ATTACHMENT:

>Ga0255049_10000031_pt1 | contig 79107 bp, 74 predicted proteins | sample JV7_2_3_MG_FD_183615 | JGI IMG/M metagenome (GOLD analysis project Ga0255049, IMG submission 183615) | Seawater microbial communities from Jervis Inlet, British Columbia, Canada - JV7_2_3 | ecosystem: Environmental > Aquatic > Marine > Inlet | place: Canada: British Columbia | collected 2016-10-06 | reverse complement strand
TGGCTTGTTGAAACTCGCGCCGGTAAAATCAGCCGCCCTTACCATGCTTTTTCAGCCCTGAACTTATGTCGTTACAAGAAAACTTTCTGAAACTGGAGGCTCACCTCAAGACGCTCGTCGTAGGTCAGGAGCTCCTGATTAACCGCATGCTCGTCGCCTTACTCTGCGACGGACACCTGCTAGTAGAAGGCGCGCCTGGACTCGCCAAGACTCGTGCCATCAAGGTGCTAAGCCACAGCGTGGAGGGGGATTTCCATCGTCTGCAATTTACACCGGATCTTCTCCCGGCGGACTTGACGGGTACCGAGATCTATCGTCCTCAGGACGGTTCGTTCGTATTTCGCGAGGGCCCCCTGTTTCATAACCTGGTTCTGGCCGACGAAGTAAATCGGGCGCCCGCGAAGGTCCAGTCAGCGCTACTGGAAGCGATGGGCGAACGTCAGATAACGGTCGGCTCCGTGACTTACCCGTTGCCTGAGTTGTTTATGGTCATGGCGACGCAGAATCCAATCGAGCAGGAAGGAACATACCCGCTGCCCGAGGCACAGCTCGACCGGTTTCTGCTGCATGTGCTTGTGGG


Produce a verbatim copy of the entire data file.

>Ga0255049_10000031_pt1 | contig 79107 bp, 74 predicted proteins | sample JV7_2_3_MG_FD_183615 | JGI IMG/M metagenome (GOLD analysis project Ga0255049, IMG submission 183615) | Seawater microbial communities from Jervis Inlet, British Columbia, Canada - JV7_2_3 | ecosystem: Environmental > Aquatic > Marine > Inlet | place: Canada: British Columbia | collected 2016-10-06 | reverse complement strand
TGGCTTGTTGAAACTCGCGCCGGTAAAATCAGCCGCCCTTACCATGCTTTTTCAGCCCTGAACTTATGTCGTTACAAGAAAACTTTCTGAAACTGGAGGCTCACCTCAAGACGCTCGTCGTAGGTCAGGAGCTCCTGATTAACCGCATGCTCGTCGCCTTACTCTGCGACGGACACCTGCTAGTAGAAGGCGCGCCTGGACTCGCCAAGACTCGTGCCATCAAGGTGCTAAGCCACAGCGTGGAGGGGGATTTCCATCGTCTGCAATTTACACCGGATCTTCTCCCGGCGGACTTGACGGGTACCGAGATCTATCGTCCTCAGGACGGTTCGTTCGTATTTCGCGAGGGCCCCCTGTTTCATAACCTGGTTCTGGCCGACGAAGTAAATCGGGCGCCCGCGAAGGTCCAGTCAGCGCTACTGGAAGCGATGGGCGAACGTCAGATAACGGTCGGCTCCGTGACTTACCCGTTGCCTGAGTTGTTTATGGTCATGGCGACGCAGAATCCAATCGAGCAGGAAGGAACATACCCGCTGCCCGAGGCACAGCTCGACCGGTTTCTGCTGCATGTGCTTGTGGG